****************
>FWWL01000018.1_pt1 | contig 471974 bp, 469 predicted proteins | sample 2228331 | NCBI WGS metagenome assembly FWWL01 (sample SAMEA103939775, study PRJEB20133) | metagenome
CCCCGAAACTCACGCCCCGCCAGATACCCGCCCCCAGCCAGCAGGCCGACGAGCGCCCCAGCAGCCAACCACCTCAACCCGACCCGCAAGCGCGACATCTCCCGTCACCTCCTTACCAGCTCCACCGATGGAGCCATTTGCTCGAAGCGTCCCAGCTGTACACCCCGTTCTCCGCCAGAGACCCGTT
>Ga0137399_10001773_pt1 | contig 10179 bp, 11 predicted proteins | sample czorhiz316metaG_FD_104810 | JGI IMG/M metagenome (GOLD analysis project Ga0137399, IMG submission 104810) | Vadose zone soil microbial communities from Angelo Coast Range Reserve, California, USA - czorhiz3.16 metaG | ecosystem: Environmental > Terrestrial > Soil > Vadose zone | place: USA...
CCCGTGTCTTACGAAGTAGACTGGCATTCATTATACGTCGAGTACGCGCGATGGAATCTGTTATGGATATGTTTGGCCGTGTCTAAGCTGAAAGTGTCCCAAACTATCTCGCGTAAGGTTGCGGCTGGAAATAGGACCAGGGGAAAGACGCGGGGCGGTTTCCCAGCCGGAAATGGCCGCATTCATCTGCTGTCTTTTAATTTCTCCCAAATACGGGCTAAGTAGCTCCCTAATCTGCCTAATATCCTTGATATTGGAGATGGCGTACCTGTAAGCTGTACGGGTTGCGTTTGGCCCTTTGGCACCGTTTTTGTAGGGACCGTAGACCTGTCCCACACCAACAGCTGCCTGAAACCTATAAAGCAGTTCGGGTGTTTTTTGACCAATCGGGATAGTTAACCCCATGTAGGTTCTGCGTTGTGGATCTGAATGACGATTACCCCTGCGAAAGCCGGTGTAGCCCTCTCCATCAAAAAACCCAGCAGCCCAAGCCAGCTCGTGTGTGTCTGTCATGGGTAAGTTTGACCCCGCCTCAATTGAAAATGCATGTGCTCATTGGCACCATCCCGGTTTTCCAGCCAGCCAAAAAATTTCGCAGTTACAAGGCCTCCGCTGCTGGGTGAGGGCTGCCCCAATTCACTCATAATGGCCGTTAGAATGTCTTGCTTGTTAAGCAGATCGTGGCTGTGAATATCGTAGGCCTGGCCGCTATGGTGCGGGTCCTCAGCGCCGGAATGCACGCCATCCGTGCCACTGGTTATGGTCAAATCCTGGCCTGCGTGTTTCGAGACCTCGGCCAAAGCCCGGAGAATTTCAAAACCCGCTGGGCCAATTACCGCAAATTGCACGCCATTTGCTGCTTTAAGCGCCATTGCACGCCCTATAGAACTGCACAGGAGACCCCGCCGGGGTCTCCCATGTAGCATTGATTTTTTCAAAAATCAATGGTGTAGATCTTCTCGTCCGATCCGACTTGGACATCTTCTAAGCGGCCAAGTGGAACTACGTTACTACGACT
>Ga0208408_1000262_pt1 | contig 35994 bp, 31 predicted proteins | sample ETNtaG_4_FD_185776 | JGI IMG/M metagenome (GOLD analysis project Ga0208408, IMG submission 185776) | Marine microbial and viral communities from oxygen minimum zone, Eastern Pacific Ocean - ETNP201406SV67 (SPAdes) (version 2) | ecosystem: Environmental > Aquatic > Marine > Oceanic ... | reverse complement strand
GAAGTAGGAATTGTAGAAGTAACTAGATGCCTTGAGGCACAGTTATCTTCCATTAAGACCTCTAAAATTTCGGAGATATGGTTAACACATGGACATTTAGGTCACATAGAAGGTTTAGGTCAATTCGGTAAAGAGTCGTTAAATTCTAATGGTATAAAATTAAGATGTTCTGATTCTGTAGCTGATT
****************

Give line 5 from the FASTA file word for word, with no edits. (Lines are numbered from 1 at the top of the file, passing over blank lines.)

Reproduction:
>Ga0208408_1000262_pt1 | contig 35994 bp, 31 predicted proteins | sample ETNtaG_4_FD_185776 | JGI IMG/M metagenome (GOLD analysis project Ga0208408, IMG submission 185776) | Marine microbial and viral communities from oxygen minimum zone, Eastern Pacific Ocean - ETNP201406SV67 (SPAdes) (version 2) | ecosystem: Environmental > Aquatic > Marine > Oceanic ... | reverse complement strand